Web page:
The King of Jordan is seeking a foothold in the region following the normalisation of relations between Doha and the Gulf states

Abdallah II begins diplomatic tour of Qatar with Emir Al Thani

PHOTO/ROYAL HASHEMI COURT - The Emir of Qatar, Tamim bin Hamad Al Thani, receives the King of Jordan, Abdullah II, in Doha

King Abdallah II of Jordan's diplomatic agenda is intense. In the coming days, his itinerary will take him to Qatar, Canada and the United States to put Jordan back on the map and carve out a niche for himself in an effervescent region in the throes of transformation that waits for no one. But the Hashemite kingdom's concerns are, in reality, somewhat more prosaic. The Al-Maquar palace is desperately trying to weather the political, social and, above all, economic crises that led to strong protests at the end of last year against a dysfunctional government controlled by Abdallah II. 

Just over 24 hours after hosting veteran Israeli Prime Minister Benjamin Netanyahu in Amman to discuss maintaining the legal status of the Esplanade of the Mosques, the King of Jordan was seated opposite the Emir of Qatar, Tamim bin Hamad Al Thani. The image released by the Hashemite Royal Court shows Abdallah II himself, wearing a black turtleneck jumper and jacket, talking with a smiling Al Thani. Doha's night skyline can be seen in the background. The atmosphere seems relaxed. 

A week had passed since King Abdallah II and Emir Al Thani last met. They met in Abu Dhabi at the invitation of UAE President Sheikh Mohammed bin Zayed. They were not alone, but accompanied by the Sultan of Oman, Haitham bin Tariq, the King of Bahrain, Hamad bin Isa Al Khalifa, and the Egyptian President, Abdel Fattah El Sisi. They all attended an informal meeting that highlighted the normalisation of Qatar's relations with its Gulf neighbours. Significantly, Saudi Arabia and Kuwait were absent.

Amman sided with Riyadh, Abu Dhabi, Cairo and Manama in its dispute with Doha, to the point of breaking diplomatic relations with the tiny Gulf country and supporting the economic blockade in 2017. The bloc accused Qatar of promoting terrorism and harbouring the Muslim Brotherhood on its territory. However, Jordan re-established contacts with the emirate in 2019, largely influenced by the siren calls of investment from Doha. The others would follow suit two years later. 

Moreover, notes analyst Lawrence Rubin, Jordan saw neither political Islamism nor Iran, and by extension Qatar's relationship with these actors, as threats in the same way as its neighbours. "While Saudi Arabia, the Emirates and Egypt criminalised the Muslim Brotherhood, Jordan has maintained a symbiotic relationship with them, allowing them to operate openly. This does not mean that the Hashemite Royal Court likes, agrees with or refrains from taking steps to reduce the political viability of the Muslim Brotherhood. Rather, the Court recognises that the movement and its political party, the Islamic Action Front, are an important part of Jordanian politics and society," writes Rubin at the Institute for Strategic Studies (IISS). 

Last week's meeting in Abu Dhabi further highlighted the growing closeness between El Sisi's Egypt, Abdullah II's Jordan and the Gulf monarchies. A closeness that was endorsed on Wednesday afternoon, when the Hashemite monarch landed at Doha's Hamad International Airport, recently refurbished by the Qatari regime to host the football World Cup, to meet with the emir. Abdallah II was accompanied by his Foreign Minister Ayman Safadi, intelligence chief General Ahmad Husni and his chief of staff, Jafar Hassan.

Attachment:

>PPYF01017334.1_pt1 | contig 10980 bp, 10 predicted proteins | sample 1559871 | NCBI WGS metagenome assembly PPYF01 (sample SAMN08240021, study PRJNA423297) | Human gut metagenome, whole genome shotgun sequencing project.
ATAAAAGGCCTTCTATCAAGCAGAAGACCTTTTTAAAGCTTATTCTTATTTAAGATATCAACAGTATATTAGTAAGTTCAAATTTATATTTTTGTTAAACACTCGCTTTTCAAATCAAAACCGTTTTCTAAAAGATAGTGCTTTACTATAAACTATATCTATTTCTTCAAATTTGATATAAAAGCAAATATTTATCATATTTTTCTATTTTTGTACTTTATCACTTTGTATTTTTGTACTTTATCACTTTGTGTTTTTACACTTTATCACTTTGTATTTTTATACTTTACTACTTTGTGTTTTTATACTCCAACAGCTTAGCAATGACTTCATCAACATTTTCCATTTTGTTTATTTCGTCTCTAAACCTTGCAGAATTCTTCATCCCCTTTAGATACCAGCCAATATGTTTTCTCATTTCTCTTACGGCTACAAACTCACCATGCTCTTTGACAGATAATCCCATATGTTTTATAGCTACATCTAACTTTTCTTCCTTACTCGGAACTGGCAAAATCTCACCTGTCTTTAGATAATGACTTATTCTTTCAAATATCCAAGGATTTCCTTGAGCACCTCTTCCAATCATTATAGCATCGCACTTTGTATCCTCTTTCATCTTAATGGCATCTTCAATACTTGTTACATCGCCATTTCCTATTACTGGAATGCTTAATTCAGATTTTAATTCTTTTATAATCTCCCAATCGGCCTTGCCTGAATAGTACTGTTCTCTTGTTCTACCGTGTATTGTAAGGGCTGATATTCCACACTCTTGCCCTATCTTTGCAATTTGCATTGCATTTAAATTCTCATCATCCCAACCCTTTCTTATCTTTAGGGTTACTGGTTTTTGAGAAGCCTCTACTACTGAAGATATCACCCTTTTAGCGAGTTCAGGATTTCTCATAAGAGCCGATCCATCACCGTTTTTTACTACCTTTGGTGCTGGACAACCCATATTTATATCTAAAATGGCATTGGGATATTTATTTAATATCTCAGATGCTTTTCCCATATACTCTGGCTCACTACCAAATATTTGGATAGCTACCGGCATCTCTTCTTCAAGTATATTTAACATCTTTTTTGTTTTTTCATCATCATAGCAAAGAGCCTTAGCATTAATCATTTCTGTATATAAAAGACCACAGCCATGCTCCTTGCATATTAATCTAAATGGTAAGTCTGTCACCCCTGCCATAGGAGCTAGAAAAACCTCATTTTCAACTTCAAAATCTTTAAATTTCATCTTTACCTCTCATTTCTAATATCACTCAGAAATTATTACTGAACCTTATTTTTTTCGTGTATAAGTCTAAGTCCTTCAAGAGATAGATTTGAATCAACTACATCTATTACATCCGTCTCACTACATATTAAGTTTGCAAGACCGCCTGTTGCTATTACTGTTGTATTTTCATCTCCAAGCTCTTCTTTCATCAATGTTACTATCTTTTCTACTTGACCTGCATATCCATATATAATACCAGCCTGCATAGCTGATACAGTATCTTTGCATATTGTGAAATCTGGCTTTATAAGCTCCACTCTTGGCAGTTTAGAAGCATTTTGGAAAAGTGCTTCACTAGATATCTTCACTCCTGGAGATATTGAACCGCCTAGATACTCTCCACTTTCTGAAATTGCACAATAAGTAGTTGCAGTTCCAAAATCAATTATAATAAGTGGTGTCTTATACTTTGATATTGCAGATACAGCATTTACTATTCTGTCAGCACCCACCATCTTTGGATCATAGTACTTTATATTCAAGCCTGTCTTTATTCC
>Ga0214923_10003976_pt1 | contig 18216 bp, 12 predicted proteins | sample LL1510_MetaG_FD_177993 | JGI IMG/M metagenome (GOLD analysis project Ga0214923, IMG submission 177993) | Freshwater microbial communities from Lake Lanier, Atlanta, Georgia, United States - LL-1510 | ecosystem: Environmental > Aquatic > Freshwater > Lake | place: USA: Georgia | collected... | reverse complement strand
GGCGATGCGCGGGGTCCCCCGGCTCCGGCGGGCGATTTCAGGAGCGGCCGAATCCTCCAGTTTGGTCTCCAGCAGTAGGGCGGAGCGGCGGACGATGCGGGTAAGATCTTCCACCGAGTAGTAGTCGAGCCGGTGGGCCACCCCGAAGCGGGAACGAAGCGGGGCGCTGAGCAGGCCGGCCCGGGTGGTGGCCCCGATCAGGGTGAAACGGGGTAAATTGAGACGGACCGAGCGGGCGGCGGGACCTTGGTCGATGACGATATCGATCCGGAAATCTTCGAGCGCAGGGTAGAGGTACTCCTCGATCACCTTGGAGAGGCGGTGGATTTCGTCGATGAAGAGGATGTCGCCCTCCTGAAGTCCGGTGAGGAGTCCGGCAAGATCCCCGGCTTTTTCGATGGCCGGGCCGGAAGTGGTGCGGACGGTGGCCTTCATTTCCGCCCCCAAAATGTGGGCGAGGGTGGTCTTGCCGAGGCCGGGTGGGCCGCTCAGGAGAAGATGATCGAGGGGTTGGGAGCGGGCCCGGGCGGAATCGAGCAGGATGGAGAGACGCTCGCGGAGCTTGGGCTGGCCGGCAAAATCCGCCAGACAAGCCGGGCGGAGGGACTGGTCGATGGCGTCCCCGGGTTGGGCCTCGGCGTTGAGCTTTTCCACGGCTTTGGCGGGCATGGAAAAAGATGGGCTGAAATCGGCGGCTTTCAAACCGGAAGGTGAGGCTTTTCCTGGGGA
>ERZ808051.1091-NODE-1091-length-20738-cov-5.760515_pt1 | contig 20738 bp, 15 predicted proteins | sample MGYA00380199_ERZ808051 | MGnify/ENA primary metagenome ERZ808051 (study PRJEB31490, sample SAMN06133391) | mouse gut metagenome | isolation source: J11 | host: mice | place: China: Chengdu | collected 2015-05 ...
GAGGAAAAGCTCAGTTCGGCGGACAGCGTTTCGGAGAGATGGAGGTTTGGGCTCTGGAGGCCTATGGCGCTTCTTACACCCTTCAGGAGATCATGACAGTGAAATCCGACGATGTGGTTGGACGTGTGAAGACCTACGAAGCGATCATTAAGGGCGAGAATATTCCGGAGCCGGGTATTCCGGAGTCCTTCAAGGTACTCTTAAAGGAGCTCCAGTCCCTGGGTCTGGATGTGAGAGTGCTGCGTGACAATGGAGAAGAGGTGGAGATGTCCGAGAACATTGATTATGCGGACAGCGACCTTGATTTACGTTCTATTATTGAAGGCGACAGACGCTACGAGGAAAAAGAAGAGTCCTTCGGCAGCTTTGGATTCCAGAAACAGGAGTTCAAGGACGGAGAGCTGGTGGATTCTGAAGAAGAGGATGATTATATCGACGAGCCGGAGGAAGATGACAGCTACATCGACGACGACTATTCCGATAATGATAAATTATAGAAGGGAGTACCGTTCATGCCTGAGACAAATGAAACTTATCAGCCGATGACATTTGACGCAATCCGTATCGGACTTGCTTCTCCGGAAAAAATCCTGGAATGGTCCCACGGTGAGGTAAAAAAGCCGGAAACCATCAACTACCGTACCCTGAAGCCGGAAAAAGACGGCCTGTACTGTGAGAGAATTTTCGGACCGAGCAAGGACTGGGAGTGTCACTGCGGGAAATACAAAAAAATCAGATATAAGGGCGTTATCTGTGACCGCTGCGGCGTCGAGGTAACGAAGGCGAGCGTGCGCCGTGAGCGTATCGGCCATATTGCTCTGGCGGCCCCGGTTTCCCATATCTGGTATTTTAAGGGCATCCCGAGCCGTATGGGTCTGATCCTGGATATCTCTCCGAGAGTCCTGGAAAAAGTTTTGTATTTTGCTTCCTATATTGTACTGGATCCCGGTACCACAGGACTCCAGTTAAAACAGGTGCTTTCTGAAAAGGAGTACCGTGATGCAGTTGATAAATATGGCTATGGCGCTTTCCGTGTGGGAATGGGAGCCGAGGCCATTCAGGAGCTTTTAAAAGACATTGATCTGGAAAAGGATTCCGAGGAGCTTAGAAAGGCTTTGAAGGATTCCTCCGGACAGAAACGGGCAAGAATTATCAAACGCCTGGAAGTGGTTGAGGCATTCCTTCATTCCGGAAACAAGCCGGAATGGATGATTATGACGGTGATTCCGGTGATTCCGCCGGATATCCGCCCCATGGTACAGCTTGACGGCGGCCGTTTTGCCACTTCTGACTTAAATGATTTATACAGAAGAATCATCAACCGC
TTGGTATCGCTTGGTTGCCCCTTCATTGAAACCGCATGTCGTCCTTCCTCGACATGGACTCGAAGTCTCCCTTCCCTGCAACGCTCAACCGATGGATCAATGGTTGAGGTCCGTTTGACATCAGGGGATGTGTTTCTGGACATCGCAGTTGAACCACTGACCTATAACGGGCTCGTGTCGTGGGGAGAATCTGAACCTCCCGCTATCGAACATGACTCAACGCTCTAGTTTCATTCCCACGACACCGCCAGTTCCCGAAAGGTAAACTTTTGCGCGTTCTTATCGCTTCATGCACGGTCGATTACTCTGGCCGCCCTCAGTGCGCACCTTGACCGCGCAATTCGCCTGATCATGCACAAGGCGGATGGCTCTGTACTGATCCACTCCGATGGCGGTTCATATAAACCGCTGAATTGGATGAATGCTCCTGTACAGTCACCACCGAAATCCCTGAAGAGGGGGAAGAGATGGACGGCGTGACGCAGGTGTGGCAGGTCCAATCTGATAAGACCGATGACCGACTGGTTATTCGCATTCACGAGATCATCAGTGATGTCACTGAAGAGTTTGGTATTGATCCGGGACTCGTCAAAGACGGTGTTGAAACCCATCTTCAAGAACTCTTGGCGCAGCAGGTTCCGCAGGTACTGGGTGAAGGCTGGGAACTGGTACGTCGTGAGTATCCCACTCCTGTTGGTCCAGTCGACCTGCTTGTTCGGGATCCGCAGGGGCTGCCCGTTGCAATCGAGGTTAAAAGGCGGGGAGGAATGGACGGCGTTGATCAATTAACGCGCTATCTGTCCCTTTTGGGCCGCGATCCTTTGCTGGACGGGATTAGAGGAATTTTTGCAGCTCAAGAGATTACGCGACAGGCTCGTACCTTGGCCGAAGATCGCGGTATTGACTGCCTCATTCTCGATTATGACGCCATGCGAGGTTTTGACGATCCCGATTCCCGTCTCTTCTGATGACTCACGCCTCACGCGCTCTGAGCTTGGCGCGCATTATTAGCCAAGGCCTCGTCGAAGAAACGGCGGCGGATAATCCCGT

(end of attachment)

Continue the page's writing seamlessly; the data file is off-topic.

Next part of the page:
Mohamed bin Zayed

During the evening, the parties discussed the latest regional and international developments, "in particular those related to the Palestinian cause", reports the Hashemite Royal Court, adding that "King Abdallah reaffirmed the importance of reviving the process to achieve peace between Israelis and Palestinians on the basis of a two-state solution, and of putting an end to the illegal Israeli actions that undermine it". Netanyahu had pledged to the Jordanian monarch to guarantee the status quo governing the Temple Mount. It is the Jordanian monarchy that manages the Islamic buildings on the compound. 

"Qatar is one of the largest investors in Jordan, having invested more than $4.5 billion in real estate, hotels, tourism services, banking, healthcare and energy," notes the official newspaper The Qatar Peninsula. It is precisely the economy that is pushing Amman into Doha's arms in the face of Riyadh's paralysis. The Hashemite kingdom is facing a pressing economic crisis, with an unemployment rate of 22.6%, a public debt of more than 110% of the country's GDP and 30% of the population living in poverty. Qatar's money, for the moment, is flowing. 

Jordanian political economist Laith Alajlouni, a consultant to the World Bank, writes in the Atlantic Council that the Jordanian state "remains incapable of reforming its economy despite receiving huge amounts of foreign aid". In fact, Alajlouni notes, Jordan received around $32.4 billion during the 2011-2020 period in foreign aid, according to data from the Organisation for Economic Co-operation and Development (OECD). Most of this comes not from Saudi Arabia or Qatar, but from the United States. Abdallah II is therefore scheduled to meet in Washington "with key members of congressional committees", according to the Hashemite Royal Court.